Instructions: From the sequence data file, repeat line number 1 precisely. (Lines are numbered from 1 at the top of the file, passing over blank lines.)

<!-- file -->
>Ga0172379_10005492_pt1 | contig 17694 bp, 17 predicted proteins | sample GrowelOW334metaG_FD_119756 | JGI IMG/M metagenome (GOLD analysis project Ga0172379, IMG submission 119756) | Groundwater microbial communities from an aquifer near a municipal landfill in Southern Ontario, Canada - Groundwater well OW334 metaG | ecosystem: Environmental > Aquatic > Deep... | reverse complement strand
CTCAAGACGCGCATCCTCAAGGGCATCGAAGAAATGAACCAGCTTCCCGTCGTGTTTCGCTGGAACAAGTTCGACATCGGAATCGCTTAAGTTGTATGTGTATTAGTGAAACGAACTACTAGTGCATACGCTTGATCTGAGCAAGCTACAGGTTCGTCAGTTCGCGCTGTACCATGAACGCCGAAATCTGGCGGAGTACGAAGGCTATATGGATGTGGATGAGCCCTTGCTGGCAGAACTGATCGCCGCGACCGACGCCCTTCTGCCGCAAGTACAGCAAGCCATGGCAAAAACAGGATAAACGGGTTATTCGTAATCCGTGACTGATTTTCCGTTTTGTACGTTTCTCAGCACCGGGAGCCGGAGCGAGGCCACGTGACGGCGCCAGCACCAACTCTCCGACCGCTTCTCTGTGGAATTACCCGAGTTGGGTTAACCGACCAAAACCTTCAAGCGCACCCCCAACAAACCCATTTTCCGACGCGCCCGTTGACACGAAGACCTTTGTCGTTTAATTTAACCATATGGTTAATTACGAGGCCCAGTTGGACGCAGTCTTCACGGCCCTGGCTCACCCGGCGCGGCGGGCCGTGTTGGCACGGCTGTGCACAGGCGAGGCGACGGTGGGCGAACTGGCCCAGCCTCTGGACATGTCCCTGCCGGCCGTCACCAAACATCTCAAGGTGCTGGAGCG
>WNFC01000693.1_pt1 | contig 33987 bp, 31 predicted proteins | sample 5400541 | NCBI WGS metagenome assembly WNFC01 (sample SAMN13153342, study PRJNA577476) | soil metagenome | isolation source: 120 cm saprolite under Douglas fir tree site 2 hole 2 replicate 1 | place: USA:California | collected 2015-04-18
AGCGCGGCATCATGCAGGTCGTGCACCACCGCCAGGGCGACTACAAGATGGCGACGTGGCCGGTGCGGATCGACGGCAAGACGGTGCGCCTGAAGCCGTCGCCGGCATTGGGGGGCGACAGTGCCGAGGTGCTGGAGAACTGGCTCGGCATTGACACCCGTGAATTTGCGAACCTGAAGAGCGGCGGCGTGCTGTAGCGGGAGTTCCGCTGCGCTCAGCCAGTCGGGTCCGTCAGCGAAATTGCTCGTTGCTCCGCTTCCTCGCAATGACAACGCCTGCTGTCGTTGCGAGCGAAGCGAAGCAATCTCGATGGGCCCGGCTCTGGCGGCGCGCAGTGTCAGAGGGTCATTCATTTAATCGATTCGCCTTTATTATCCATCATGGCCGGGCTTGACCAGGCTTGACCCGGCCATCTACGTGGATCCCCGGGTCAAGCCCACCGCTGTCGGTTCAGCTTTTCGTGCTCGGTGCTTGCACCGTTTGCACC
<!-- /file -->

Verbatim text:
>Ga0172379_10005492_pt1 | contig 17694 bp, 17 predicted proteins | sample GrowelOW334metaG_FD_119756 | JGI IMG/M metagenome (GOLD analysis project Ga0172379, IMG submission 119756) | Groundwater microbial communities from an aquifer near a municipal landfill in Southern Ontario, Canada - Groundwater well OW334 metaG | ecosystem: Environmental > Aquatic > Deep... | reverse complement strand